Saturday, March 1, 2008

The Calvino Project

Earlier today, I was scanning my bookshelves, looking for a new book to read. I reached for Italo Calvino's Invisible Cities, a book that I've started casually a few times and haven't finished. However, Calvino's Six Memos For the Next Millennium was nearby. Feeling ambitious, I decided to re-read Six Memos as an introduction to Invisible Cities.

First, a quick summary. Six Memos started as a series of lectures by Calvino, outlining what he thought were the most important themes that would guide literature into the twenty-first century (this was in 1985). They are: lightness, quickness, exactitude, visibility, and multiplicity (he died before writing on consistency). I plan to explore how these ideas correlate with Invisible Cities, and I re-read the opening chapter, "Lightness." Thanks to the beauty of literary theory, my literal reading of a select passage brought to mind two modern authors.

"We might say that throughout the centuries two opposite tendencies have competed in literature: one tries to make language into a weightless element that hovers above things like a cloud or better, perhaps, the finest dust, or, better still, a field of magnetic impulses. The other tries to give language the weight, density, and concreteness of things, bodies, and sensations (Calvino 15)."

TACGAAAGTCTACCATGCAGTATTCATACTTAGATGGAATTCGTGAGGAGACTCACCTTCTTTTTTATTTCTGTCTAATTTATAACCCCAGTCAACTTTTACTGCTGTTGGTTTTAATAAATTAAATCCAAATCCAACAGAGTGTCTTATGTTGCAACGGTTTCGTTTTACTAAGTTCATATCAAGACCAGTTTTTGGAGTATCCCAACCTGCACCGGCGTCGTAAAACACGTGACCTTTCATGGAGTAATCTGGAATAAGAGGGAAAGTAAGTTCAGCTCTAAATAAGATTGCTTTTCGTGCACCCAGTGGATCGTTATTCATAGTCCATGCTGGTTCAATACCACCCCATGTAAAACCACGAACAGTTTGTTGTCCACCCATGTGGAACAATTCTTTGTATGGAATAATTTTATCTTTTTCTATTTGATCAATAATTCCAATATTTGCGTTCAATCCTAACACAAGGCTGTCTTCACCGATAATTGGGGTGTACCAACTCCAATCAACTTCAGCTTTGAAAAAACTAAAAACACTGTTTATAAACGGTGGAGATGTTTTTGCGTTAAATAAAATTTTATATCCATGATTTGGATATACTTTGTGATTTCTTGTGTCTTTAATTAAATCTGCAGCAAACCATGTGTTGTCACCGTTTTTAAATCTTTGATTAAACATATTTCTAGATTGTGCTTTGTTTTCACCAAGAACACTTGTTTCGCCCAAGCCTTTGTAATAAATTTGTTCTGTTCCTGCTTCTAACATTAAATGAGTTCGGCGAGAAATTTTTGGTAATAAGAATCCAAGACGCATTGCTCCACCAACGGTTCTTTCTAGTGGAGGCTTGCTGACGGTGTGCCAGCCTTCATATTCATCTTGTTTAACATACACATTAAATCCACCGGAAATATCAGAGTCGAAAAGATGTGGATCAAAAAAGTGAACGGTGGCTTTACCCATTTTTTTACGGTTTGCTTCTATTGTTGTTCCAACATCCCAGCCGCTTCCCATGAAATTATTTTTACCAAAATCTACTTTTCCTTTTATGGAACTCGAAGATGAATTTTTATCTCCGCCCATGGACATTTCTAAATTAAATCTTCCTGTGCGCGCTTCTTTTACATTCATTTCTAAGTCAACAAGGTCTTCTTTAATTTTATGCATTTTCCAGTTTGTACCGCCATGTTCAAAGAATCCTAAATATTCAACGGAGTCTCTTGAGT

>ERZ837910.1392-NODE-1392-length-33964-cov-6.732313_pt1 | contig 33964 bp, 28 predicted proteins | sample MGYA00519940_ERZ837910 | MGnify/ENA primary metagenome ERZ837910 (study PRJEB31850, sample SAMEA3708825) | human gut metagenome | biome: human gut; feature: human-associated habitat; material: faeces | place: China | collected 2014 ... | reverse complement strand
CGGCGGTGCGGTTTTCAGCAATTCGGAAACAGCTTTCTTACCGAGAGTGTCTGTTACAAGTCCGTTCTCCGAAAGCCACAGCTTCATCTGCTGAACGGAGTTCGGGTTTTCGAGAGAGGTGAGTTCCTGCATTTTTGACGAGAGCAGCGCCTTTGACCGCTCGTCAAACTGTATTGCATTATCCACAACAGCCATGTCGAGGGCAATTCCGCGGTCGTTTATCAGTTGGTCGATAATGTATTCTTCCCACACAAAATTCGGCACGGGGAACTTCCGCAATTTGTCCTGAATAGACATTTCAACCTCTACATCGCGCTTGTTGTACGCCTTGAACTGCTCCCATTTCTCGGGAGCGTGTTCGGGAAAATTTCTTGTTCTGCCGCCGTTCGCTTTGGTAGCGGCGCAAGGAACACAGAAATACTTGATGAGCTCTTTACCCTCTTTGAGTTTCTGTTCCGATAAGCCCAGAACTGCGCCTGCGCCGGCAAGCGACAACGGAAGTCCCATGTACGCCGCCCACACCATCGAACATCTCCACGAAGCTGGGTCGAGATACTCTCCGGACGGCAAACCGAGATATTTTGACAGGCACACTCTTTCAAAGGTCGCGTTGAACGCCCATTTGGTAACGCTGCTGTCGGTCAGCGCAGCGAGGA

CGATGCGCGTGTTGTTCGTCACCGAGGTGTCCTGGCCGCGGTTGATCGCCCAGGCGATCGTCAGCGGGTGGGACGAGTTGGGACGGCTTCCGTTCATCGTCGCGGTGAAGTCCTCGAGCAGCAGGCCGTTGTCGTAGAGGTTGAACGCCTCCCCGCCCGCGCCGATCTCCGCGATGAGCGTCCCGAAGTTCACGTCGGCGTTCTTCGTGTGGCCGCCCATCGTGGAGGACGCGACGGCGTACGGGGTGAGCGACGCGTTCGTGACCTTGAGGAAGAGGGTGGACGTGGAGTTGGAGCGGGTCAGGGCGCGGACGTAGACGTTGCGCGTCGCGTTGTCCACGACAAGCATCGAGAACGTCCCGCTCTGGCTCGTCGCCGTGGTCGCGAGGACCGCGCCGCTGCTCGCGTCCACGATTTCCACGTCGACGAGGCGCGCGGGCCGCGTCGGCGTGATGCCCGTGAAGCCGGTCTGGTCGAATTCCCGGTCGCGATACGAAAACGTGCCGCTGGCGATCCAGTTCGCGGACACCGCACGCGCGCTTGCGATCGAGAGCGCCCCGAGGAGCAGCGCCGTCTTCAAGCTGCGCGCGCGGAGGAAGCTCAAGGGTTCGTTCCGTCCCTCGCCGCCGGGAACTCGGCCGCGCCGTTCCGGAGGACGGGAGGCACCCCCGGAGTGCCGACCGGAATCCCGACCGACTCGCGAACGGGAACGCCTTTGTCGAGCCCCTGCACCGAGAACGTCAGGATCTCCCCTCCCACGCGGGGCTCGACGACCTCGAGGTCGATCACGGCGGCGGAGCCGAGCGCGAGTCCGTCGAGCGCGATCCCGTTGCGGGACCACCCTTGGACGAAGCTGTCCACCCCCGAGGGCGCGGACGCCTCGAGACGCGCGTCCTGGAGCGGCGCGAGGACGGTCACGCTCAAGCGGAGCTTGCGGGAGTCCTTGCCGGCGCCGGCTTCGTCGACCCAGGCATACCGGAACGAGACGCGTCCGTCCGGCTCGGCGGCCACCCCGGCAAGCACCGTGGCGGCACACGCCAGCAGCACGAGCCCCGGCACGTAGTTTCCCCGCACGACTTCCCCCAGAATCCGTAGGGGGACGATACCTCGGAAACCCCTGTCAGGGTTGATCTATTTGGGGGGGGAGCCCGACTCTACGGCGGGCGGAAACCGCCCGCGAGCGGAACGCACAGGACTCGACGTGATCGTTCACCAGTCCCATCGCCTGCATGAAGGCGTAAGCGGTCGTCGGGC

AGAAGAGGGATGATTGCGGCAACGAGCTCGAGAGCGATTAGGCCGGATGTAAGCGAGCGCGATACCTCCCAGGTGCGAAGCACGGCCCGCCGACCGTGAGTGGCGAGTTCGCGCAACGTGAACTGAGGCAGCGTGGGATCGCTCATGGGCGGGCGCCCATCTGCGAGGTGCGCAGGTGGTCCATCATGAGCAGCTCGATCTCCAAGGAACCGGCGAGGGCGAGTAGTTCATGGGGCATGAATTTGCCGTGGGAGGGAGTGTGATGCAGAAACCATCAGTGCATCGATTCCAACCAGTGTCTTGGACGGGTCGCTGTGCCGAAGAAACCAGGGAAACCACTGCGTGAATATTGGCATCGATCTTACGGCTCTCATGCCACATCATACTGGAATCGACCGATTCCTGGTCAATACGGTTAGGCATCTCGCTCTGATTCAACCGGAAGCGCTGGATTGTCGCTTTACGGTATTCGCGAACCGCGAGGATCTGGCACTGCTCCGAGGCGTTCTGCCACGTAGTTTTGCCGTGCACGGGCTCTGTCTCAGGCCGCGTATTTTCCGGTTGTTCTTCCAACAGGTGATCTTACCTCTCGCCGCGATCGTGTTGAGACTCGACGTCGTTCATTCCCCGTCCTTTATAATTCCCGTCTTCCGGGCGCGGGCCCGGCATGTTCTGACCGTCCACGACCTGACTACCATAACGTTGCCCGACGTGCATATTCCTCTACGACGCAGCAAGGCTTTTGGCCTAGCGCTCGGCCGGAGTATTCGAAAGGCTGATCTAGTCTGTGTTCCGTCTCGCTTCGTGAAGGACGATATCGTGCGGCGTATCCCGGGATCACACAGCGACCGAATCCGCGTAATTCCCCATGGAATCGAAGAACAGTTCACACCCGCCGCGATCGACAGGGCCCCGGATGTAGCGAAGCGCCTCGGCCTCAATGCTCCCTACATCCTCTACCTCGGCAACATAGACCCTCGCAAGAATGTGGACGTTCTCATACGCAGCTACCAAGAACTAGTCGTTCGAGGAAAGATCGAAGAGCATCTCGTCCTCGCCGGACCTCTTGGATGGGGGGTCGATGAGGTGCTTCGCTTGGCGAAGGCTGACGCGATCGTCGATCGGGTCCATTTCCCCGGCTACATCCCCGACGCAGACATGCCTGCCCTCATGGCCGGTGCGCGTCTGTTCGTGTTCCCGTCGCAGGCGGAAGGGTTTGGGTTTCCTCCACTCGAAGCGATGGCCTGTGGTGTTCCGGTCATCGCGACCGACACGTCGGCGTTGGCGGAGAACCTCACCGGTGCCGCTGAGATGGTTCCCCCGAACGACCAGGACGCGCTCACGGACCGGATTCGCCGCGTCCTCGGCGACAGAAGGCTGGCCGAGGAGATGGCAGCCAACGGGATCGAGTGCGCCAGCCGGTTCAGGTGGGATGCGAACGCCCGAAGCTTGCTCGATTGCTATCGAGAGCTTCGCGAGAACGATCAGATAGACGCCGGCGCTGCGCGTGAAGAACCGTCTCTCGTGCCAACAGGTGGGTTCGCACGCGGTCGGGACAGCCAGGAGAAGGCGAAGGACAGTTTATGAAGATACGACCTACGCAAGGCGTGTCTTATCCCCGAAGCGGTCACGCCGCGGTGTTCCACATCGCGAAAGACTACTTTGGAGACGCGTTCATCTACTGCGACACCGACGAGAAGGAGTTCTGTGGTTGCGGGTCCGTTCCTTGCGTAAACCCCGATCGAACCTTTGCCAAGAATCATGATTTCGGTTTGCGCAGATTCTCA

Language as a "weightless element" immediately invoked minimalism for me, with the first example being Chuck Palahniuk (Fight Club, Choke). Language with "weight, density" makes me think of David Foster Wallace (Infinite Jest, Consider the Lobster). True, this probably wasn't what Calvino had in mind (his examples run more along the lines of mythology, Dante, and Cavalcanti).

My point is that my project began with two books by one author, yet led me to ideas for future blog posts that will include even more writers. I'm not trying to get too far ahead of myself. The next post(s) will primarily be on Invisible Cities and Six Memos.

I'm sure Calvino would be pleased that literature (not necessarily his own) is still this thought-provoking in the new millennium. If more ideas and authors come to mind, the essay "Multiplicity" should be a good workout.

Work Cited:
Calvino, Italo. Six Memos For the Next Millennium. Copyright 1988, the Estate of Italo Calvino.

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